Negatives: If you’re the creative type, you might get frustrated by the restrictive format of a photo album. There’s only so much you can do inside a set space. Also, some of the cute little albums that look so adorable aren’t necessarily up to the scrapbooking sturdiness standards and may show wear and tear more quickly than other methods. Also, it can be a bit time-intensive figuring out how to organize your album, how to incorporate journaling and embellishments, etc. You are also restricted by the 4×6 size, so enlargements aren’t a possibility.
Shareability: Low. One of a kind, unless you’re the type of person who will happily duplicate hours of work for friends and family members. If you are this type of person, you’re probably also the type of person who is actually attempting to scrapbook all 250 photos (see introduction) and thus won’t have read this far.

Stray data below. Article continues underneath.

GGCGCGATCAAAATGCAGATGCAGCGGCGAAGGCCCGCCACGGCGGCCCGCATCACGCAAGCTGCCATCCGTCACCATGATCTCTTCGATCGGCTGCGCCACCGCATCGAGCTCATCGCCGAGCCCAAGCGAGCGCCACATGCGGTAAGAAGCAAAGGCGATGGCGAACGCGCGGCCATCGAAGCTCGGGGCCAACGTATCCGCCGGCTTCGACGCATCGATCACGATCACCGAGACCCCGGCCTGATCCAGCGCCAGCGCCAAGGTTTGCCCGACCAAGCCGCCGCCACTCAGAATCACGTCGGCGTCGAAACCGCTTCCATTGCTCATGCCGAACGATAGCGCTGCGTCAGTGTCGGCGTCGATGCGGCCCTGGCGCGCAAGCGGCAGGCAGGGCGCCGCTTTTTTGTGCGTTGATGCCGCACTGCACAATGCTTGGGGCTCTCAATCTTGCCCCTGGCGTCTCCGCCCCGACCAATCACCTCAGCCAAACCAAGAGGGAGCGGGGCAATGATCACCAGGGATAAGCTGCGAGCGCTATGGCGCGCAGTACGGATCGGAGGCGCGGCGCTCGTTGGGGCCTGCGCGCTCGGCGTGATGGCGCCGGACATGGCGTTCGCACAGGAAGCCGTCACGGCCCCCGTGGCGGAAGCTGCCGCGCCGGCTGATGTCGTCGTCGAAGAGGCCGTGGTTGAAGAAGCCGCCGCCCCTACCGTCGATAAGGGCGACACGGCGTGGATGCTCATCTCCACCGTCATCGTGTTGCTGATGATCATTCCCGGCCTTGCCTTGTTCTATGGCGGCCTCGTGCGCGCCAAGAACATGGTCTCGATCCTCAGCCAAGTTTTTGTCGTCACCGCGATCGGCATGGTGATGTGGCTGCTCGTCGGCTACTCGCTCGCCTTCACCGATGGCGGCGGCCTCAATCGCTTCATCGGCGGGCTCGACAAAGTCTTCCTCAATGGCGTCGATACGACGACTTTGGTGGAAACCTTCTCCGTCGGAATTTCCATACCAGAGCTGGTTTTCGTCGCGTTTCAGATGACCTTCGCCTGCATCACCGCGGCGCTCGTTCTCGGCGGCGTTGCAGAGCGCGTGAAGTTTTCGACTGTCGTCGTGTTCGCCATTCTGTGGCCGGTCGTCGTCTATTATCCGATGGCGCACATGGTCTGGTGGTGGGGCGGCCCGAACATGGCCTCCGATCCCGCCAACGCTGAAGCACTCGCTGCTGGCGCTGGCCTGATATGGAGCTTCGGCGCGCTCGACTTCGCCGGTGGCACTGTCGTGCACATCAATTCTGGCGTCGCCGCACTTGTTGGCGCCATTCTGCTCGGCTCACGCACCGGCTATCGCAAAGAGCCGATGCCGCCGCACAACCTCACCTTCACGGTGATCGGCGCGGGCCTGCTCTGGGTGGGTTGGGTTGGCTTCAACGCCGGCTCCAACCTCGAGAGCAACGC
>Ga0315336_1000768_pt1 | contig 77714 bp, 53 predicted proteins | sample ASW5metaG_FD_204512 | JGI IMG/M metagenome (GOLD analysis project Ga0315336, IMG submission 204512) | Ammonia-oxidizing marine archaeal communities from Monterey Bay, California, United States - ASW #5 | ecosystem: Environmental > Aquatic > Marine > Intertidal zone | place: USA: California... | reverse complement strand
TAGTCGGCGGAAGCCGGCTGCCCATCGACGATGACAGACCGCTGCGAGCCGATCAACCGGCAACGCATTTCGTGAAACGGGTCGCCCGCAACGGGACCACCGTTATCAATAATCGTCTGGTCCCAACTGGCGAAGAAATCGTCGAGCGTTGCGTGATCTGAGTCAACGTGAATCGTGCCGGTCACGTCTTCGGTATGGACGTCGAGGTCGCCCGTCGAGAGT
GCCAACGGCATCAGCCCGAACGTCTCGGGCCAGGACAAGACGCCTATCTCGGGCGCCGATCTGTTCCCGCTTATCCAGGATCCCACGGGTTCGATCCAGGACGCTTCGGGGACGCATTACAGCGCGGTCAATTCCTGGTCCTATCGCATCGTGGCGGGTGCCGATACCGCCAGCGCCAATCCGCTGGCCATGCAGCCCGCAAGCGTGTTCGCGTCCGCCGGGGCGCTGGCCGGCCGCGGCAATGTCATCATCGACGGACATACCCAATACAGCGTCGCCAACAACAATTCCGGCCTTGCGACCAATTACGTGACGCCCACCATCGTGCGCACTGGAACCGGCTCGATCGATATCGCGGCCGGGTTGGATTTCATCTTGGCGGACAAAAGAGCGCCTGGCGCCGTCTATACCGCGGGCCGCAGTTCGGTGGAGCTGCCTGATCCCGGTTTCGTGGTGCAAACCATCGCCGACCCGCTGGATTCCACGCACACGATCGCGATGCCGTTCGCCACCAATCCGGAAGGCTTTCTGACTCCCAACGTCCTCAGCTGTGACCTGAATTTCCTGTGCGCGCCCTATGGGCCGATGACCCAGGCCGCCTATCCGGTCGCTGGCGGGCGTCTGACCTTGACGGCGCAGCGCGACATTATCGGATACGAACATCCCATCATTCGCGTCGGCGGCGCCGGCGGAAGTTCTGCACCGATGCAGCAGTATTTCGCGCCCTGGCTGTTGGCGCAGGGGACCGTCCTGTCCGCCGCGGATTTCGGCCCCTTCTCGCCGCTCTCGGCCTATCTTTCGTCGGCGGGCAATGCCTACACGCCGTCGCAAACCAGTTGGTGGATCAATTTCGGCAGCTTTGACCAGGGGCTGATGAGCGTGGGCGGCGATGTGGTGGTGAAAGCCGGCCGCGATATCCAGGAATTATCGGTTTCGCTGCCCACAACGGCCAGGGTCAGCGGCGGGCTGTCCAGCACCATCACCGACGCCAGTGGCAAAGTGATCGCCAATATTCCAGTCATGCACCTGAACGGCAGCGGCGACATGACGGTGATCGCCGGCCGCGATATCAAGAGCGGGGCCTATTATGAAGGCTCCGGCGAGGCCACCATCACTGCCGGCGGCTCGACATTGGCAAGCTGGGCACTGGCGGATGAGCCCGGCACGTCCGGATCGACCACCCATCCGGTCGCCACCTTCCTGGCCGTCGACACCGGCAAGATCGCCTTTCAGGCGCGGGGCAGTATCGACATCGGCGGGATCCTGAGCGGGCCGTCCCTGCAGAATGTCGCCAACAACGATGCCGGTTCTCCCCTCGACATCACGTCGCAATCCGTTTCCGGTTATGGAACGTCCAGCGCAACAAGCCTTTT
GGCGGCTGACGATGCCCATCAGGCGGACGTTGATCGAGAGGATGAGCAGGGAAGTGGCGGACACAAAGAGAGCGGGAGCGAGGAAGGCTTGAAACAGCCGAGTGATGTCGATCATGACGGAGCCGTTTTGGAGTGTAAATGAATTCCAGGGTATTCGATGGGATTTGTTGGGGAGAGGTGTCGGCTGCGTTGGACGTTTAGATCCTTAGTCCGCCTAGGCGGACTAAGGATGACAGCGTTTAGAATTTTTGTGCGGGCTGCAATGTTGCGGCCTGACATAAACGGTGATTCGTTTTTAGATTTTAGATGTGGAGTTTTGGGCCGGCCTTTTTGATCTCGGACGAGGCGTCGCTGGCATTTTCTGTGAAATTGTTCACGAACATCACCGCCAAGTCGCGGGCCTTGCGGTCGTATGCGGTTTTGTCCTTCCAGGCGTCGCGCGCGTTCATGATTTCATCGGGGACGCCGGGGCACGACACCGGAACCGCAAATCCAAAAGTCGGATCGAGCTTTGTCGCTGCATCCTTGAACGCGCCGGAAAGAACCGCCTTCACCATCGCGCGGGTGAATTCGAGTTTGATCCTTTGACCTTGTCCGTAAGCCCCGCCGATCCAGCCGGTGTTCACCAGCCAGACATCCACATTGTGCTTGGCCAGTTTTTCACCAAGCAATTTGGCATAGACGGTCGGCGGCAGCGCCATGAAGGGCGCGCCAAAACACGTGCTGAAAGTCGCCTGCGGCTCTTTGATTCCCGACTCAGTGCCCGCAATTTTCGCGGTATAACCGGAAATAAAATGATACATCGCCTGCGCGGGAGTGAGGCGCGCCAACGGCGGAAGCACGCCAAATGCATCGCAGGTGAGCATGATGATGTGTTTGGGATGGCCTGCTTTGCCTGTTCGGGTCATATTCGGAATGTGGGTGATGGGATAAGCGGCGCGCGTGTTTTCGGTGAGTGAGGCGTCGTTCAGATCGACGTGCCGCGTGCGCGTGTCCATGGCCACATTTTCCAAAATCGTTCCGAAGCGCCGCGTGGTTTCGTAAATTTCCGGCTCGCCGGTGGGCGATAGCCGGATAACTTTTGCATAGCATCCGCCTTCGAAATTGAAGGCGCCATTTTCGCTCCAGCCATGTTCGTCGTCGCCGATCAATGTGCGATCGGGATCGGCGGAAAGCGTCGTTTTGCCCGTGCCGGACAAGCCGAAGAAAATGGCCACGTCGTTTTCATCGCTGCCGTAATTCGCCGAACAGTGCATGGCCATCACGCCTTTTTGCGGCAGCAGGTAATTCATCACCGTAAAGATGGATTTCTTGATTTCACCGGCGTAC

2. Family Favorites Scrapbook.
We just returned from a week-long vacation to Virginia, and we came back with a deep love of the state as well as a few SD cards loaded with memories. My solution will be a Family Favorites scrapbook. I’m going to have the five of us select our favorite three memories from the vacation, then print photos to match. I’ll do the scrapbooking while they’ll handle the journaling. The result: A 15-page scrapbook (with title page and possibly a pocket with additional memorabilia) that will fill my goal of documenting ALL of our memories of this very special vacation.
Positives: It hits the high points for each of us, and is manageable in a weekend or few evenings’ worth of work. I’ve also got all the supplies on-hand. The format is completely flexible; I can create an 8.5×11″ album, a 12×12″ scrapbook, or some other size as I choose.
Negatives: It only handles about 5% of the 250 photos mentioned earlier, so many photos won’t make the cut. Also, it’s more time-intensive than some of the other methods. It can also be a bit costly if I choose to use more expensive supplies.